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Netanyahu tells Ethiopian PM he plans to airlift 2,000 Ethiopian Jews to Israel

Conversation between leaders comes ahead of planned cabinet vote on $109 million plan; the two also discuss deepening Israeli agricultural assistance to Ethiopia

Prime Minister Benjamin Netanyahu (R) shakes hands with Ethiopian Prime Minister Abiy Ahmed in Jerusalem on September 1, 2019. (Amos Ben Gershom/PMO)
Prime Minister Benjamin Netanyahu (R) shakes hands with Ethiopian Prime Minister Abiy Ahmed in Jerusalem on September 1, 2019. (Amos Ben Gershom/PMO)

Prime Minister Benjamin Netanyahu spoke Friday with Ethiopian leader Abiy Ahmed, informing him of his plans to airlift 2,000 Ethiopian Jews to Israel.

“I updated Prime Minister Abiy that I intend to immediately bring some 2,000 people from Addis Ababa and Gondar, as part of our commitment to continuing the Aliyah of Jews to Israel,” Netanyahu tweeted.

Netanyahu said Abiy replied that there was no impediment to the move and that it “symbolizes the special relationship between the peoples.”

Netanyahu said Abiy also congratulated him on the recent normalization deals signed between Israel and the UAE and Bahrain, and the two also discussed deepening Israel’s agricultural assistance to Ethiopia.

Netanyahu on Thursday said the cabinet will vote next week on the planned airlift.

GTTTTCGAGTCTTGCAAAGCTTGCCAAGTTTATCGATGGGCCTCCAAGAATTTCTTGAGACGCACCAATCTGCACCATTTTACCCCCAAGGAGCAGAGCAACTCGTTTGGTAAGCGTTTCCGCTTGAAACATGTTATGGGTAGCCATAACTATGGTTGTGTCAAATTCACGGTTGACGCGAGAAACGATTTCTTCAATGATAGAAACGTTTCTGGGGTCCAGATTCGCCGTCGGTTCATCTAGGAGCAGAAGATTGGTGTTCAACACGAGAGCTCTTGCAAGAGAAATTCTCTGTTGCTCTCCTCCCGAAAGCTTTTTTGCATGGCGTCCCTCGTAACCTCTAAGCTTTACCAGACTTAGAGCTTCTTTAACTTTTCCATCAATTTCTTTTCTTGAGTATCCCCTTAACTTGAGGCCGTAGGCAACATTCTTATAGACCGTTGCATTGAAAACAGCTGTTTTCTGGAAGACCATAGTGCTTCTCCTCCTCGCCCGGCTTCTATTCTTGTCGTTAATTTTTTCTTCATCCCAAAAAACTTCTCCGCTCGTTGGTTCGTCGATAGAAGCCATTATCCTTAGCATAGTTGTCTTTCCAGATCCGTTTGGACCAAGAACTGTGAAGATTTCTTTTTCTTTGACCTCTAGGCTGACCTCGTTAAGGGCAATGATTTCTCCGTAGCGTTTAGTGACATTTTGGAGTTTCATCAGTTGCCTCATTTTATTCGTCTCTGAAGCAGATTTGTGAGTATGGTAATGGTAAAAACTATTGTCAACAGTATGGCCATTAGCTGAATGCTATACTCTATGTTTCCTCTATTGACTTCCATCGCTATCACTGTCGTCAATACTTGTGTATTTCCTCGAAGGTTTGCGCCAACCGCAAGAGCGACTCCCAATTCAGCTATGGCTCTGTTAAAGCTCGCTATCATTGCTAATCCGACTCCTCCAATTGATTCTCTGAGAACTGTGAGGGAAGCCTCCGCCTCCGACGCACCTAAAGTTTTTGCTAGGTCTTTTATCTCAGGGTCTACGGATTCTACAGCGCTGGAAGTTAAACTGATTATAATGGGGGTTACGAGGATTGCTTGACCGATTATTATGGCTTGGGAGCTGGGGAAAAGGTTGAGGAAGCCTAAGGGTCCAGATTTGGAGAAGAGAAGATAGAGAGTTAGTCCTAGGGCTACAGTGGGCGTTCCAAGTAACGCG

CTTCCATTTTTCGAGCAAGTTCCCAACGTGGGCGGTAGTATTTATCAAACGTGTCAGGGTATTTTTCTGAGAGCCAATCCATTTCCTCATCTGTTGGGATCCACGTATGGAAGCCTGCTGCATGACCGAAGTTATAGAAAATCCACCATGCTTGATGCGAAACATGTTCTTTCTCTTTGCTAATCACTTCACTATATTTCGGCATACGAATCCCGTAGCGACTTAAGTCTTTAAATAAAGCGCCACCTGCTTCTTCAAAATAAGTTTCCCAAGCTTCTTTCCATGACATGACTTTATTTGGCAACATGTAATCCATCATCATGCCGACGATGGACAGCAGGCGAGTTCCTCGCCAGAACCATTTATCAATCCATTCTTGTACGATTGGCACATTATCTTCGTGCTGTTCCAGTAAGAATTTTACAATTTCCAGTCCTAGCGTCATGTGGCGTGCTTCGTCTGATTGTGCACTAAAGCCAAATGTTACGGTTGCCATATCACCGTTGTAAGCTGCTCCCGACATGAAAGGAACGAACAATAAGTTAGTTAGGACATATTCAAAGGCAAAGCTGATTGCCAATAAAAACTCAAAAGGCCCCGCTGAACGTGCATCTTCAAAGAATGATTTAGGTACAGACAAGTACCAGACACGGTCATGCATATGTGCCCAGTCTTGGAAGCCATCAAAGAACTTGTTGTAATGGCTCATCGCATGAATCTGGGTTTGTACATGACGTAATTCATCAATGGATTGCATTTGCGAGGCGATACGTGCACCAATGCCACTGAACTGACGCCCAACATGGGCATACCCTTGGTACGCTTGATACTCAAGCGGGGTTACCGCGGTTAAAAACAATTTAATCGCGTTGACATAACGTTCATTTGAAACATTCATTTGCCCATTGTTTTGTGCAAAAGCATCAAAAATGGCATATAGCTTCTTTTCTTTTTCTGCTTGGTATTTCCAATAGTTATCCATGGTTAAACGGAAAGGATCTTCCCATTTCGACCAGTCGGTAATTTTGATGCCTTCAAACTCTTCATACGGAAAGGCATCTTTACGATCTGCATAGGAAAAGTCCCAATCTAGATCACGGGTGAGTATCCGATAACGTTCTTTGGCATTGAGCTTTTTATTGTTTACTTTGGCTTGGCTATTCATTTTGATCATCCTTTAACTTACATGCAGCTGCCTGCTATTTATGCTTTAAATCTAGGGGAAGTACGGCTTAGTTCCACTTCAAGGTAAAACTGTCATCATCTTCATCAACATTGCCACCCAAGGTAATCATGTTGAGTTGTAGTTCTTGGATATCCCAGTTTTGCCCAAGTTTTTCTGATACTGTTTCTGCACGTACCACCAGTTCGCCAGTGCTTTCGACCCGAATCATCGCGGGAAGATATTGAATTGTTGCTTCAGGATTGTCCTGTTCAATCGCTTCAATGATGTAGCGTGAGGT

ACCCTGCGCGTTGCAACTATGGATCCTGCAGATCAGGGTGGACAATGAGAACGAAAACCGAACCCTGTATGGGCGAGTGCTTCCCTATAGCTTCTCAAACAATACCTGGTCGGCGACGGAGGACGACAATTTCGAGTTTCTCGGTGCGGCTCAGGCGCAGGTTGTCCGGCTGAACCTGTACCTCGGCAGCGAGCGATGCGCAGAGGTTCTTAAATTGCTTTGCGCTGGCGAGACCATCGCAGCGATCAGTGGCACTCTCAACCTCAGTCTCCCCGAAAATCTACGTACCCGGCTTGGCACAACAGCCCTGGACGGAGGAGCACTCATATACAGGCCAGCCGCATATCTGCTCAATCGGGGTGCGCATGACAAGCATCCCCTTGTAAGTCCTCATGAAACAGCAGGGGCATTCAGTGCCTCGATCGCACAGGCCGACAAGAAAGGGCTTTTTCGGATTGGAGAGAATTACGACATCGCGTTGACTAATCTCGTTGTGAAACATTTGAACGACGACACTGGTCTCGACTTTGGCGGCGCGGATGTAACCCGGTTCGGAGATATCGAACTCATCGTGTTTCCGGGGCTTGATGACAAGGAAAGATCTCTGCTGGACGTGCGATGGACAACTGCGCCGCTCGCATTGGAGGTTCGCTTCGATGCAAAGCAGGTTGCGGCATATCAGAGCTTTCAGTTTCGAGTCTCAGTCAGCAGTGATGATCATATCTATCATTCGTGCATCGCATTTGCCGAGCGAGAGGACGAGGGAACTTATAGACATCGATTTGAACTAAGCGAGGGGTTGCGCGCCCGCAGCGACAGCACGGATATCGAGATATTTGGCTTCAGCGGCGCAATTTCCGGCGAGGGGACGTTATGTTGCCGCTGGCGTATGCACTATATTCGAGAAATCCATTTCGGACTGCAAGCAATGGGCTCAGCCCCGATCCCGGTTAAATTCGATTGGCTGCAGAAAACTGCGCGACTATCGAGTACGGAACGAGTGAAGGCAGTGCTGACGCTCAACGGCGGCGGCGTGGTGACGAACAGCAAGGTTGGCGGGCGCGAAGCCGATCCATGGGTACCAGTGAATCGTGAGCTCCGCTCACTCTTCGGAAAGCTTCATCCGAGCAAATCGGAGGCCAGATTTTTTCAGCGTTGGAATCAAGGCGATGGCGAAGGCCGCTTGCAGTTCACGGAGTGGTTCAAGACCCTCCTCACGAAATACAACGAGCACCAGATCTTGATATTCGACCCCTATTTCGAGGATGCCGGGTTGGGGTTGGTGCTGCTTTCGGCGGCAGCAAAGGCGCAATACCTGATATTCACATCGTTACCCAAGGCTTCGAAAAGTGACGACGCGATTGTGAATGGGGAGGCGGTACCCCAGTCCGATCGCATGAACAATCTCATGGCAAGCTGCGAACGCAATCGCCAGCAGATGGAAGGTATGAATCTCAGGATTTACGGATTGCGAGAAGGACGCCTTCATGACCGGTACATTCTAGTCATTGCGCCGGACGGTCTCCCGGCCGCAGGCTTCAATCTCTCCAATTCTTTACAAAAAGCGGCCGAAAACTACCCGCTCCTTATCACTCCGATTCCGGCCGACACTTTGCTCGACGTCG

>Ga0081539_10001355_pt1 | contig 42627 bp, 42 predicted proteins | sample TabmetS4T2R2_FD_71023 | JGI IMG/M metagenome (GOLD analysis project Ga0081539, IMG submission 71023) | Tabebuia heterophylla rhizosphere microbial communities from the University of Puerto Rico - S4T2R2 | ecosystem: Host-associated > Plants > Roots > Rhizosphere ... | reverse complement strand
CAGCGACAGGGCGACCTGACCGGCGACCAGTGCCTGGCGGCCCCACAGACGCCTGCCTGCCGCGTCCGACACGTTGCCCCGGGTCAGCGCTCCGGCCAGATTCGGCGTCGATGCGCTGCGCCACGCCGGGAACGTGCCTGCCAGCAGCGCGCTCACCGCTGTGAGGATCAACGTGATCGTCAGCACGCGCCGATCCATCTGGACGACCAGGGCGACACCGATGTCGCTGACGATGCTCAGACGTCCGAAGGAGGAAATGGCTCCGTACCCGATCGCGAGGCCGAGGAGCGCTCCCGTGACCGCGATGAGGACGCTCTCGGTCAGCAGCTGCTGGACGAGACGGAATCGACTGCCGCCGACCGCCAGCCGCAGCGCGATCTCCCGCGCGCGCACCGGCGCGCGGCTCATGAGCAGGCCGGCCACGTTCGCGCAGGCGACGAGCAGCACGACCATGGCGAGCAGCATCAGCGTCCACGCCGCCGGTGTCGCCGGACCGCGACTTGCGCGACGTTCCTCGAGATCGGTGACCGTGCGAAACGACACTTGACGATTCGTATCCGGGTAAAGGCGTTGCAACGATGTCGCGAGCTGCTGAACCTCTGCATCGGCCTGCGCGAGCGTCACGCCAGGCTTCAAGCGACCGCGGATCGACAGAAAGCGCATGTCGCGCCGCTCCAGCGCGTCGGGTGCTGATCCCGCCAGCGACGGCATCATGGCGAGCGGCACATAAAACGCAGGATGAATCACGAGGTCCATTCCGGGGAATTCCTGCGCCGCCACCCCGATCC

The proposal earmarks NIS 370 million ($109 million) for the mass immigration, the Prime Minister’s Office said.

“Half a year ago, I committed to bringing the rest of the Jews of Ethiopia [to Israel],” Netanyahu said in a statement from his office. Monday’s cabinet vote is a stepping stone “on the way to bringing the rest,” he added. “We have also funded NIS 80 million for the community’s activities. We stand by our commitments.”

The announcement came days after a prominent anti-Netanyahu protester was heard on a video making a racially charged remark to a police officer of Ethiopian descent.

Deputy Public Security Minister Gadi Yevarkan of Likud, who is Ethiopian-Israeli, thanked the prime minister for the plan, while taking aim at Amir Haskel, the leader of the Ein Matzav protest group.

Knesset member Gadi Yevarkan during a special plenary session to discuss the country’s failure to properly absorb Ethiopian Jews, at the Knesset on July 15, 2019 (Noam Rivkin Fentonl/Flash90)

“Despite the racist calls we’re hearing, here is the answer. The best response is the continued immigration of Ethiopian Jewry, and certainly not to patronize them and tell them to thank everyone who had some sort of… [marginal] role in their immigration,” Yevarkan said.

Haskel faced criticism after a video surfaced on Tuesday of him being arrested outside the Prime Minister’s Residence in August, telling a policewoman of Ethiopian origin, “I brought your parents here from Ethiopia, aren’t you ashamed of yourself?”

Israel’s first-ever cabinet member of Ethiopian descent, Immigration Absorption Minister Pnina Tamano-Shata, has been pressing the government to rescue as many people from the Jewish community as possible in light of reports that up to 14,000 Ethiopians waiting to immigrate to Israel are facing a coronavirus-related humanitarian disaster.